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Night Moods: Do You Have Nocturnal Panic Attacks?

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By: Dr. Amit Mehta

Do you have nocturnal panic attacks? Many of us do and most of those that do have them do not know what they are. If you find yourself doing things like this, then you may be experiencing this condition.

You go to sleep knowing that you need to sleep to have a good day tomorrow. But, then trouble happens. As you unconsciously transition from one level of sleep to another, something frightening happens. You bolt upright to find yourself short of breath and suffering from chest pains. You feel dizzy and have a sense of impending doom and suffocation. You're sweating and feel as if you're going crazy. You have just experienced a nocturnal panic attack.

Nocturnal panic attacks occur to many people. They happen when they want to and do not give any signs that they are going to happen. Your dreams have nothing to do with this condition. In fact, you may not even remember the dreams, only the terror of the nocturnal panic attacks. Nightmares happen at a different time frame during your sleep than panic attacks happen.

Sleep Apnea

If you suffer from sleep apnea, you may be experiencing panic attacks at least in part due to this. Your heart rate will increase as will your blood flow. This causes a feeling anxiety and that can lead to panic attacks. It is your body's way of protecting you.

What Are They

Many of those that face nocturnal panic attacks will also experience panic attacks during the day. About half of those that have panic attacks during the day will have them at night as well. But, the catch is that only ten percent of all panic attacks happen during the night.

People that have these night time terrors often have a fear of things like having a heart attack or having a stroke while they are asleep. They are, in effect, worrying about bad things happening to them even when they know that it is unlikely that they will happen.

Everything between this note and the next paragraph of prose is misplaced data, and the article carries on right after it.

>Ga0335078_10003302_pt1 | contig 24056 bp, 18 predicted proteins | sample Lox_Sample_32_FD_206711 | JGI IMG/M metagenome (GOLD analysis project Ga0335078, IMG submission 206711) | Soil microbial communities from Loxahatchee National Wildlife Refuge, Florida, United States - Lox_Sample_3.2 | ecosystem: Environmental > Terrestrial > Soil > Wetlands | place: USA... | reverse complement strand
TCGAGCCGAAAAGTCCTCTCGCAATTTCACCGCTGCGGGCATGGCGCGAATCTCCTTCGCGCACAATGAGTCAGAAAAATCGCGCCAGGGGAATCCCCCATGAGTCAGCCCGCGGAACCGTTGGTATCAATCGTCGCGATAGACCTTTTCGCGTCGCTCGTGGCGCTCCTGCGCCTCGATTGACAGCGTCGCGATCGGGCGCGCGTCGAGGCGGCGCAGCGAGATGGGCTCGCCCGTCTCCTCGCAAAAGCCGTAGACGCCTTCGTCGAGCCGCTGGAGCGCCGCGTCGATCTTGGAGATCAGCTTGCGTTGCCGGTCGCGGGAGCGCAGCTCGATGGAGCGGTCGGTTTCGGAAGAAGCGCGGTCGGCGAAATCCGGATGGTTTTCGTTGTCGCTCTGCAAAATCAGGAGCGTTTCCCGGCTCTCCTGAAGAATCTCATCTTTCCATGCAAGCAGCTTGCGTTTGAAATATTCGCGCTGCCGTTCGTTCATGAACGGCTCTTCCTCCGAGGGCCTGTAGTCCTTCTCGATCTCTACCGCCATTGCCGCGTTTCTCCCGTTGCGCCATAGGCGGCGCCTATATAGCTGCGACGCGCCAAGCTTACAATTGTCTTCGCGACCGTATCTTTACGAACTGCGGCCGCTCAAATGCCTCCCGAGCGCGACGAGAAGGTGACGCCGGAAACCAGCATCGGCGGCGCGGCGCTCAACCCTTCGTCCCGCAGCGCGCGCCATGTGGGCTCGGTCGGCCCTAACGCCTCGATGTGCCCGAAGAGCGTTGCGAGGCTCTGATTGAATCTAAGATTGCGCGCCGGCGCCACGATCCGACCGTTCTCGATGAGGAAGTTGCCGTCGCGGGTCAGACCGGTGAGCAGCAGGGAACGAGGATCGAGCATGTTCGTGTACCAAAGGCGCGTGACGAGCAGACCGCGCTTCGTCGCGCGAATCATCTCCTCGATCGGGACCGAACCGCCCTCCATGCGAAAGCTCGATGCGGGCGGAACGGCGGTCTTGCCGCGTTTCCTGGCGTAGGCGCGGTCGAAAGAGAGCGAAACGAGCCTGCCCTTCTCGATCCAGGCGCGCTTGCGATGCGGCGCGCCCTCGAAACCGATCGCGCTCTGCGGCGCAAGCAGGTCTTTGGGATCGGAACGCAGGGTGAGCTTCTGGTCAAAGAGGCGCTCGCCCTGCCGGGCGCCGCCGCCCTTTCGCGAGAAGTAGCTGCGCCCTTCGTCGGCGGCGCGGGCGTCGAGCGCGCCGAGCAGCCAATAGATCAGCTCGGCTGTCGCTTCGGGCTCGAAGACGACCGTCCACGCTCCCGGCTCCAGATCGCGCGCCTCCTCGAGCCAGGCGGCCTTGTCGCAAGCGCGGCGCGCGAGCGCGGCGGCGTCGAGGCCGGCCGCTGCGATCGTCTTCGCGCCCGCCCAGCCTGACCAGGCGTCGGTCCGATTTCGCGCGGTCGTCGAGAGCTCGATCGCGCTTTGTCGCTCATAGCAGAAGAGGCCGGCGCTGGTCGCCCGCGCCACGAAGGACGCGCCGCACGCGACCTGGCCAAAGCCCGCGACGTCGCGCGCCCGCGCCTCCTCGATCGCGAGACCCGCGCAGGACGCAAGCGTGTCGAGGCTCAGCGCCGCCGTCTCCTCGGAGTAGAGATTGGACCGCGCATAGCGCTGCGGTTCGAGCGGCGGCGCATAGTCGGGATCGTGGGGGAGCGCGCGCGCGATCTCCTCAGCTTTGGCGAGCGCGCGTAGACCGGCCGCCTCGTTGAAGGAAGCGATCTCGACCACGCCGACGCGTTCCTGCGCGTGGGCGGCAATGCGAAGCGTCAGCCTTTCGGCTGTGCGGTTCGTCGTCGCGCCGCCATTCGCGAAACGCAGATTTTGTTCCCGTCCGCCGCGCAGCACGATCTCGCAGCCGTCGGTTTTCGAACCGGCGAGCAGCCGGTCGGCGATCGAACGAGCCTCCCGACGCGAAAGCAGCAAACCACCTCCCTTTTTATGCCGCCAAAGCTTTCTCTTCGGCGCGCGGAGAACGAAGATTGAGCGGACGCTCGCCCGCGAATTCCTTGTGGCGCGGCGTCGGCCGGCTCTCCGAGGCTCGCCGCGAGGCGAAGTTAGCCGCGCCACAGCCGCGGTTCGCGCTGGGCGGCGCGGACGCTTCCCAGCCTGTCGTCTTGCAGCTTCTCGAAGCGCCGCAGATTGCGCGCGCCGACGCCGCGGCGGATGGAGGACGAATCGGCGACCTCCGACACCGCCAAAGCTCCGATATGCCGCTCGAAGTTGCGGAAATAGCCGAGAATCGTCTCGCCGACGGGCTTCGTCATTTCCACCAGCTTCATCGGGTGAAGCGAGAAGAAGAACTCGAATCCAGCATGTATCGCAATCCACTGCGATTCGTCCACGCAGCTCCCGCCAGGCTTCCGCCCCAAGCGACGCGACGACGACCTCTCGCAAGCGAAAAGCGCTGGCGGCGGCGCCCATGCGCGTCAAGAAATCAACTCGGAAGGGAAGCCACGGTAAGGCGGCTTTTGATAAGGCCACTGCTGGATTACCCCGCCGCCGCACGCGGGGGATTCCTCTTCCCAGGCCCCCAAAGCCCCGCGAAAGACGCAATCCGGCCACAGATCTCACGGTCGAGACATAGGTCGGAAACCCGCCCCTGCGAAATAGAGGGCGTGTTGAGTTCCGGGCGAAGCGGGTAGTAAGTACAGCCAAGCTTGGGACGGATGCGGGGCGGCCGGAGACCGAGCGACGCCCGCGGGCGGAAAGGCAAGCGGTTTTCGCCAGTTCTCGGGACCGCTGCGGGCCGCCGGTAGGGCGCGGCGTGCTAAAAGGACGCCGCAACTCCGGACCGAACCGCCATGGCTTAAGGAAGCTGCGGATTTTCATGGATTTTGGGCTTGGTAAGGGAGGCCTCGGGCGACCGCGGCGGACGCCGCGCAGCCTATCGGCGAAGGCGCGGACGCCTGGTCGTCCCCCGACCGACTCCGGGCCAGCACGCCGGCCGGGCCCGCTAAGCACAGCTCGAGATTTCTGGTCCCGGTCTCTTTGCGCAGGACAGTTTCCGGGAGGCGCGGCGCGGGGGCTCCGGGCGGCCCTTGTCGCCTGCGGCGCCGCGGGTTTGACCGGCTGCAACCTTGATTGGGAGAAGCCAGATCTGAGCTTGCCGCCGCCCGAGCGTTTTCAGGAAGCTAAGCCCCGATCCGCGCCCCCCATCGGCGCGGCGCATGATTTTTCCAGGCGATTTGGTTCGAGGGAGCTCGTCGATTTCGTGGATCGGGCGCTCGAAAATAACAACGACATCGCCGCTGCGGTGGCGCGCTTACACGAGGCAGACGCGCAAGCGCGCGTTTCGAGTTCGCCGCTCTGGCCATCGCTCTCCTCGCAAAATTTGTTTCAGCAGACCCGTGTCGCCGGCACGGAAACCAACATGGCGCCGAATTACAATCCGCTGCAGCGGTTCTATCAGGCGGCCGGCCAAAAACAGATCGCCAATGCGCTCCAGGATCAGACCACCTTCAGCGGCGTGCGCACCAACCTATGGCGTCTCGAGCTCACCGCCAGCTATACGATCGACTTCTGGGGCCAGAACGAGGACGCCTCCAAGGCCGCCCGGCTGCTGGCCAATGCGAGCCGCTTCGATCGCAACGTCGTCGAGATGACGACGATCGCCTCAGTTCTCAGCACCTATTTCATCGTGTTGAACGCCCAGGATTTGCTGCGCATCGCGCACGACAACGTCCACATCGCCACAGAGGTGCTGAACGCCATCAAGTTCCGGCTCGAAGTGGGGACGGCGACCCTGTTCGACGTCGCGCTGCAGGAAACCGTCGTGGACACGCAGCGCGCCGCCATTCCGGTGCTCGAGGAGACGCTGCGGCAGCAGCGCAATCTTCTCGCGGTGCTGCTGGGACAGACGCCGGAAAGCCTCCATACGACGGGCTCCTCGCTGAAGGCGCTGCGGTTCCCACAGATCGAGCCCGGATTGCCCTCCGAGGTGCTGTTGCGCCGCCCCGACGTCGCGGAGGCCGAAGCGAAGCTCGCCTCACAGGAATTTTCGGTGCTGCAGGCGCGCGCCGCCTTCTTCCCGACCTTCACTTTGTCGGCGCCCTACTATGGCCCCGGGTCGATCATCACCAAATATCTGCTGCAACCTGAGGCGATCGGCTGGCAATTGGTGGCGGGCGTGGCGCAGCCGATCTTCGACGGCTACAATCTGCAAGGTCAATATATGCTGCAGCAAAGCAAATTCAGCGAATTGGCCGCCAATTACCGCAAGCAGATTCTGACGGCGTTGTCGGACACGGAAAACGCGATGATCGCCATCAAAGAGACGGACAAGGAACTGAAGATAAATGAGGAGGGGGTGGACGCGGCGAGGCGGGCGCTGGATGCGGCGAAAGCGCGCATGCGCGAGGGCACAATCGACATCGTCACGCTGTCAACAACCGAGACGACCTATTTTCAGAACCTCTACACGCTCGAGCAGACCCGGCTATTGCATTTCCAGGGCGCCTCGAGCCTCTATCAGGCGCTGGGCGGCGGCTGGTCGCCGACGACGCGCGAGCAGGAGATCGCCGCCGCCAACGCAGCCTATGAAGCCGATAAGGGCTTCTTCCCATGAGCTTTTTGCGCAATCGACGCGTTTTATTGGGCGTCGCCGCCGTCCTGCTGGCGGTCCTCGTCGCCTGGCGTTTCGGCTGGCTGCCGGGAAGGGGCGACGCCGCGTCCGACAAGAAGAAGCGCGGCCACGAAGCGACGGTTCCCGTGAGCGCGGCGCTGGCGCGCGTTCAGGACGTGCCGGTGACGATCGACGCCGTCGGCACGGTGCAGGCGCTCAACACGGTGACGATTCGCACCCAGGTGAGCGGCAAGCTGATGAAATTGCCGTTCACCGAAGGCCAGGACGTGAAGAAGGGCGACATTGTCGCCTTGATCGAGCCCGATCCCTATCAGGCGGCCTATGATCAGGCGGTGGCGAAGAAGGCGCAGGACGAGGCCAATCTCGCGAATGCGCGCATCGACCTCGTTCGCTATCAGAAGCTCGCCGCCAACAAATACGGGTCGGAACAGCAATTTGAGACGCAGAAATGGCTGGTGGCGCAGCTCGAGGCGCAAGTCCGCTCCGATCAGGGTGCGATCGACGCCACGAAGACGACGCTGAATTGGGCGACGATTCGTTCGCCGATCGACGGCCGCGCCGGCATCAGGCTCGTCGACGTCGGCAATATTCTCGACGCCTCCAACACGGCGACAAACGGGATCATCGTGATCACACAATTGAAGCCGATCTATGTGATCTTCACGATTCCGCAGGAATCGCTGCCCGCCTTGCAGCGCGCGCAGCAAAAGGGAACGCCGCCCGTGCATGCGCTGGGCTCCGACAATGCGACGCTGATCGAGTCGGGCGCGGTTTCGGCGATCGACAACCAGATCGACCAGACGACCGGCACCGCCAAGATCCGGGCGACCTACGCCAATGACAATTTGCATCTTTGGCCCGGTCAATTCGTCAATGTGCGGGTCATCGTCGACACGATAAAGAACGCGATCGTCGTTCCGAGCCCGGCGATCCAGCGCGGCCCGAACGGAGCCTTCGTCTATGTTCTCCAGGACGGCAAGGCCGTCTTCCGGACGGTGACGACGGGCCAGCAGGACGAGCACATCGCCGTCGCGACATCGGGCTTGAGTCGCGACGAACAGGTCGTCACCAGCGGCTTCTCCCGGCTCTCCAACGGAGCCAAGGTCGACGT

What Can Be Done

One thing you can do independently is take inventory of your bedtime habits. Be merciless. Be thorough. There are likely many behaviors you can modify that will keep you from sleeping too lightly, thereby decreasing your risk of being awakened by panicky feelings. The most common types of modifications involve changes in dietary behavior.

The National Sleep Foundation suggests pinpointing diet-related culprits by eliminating them, one at a time, and taking note of the results. Reducing your daily consumption of caffeinated and alcoholic beverages after midday can often bring the biggest rewards. Other nocturnal panic attack sufferers choose to forego the use of artificial sweeteners.

Any attempt at getting a better night's sleep that works consistently should be adopted immediately. Eliminate daytime naps, if they are currently a part of your regular routine. Do all you can to encourage your body to rest easy. Nocturnal panic attacks can be treated by your doctor as well.

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About the Contributor

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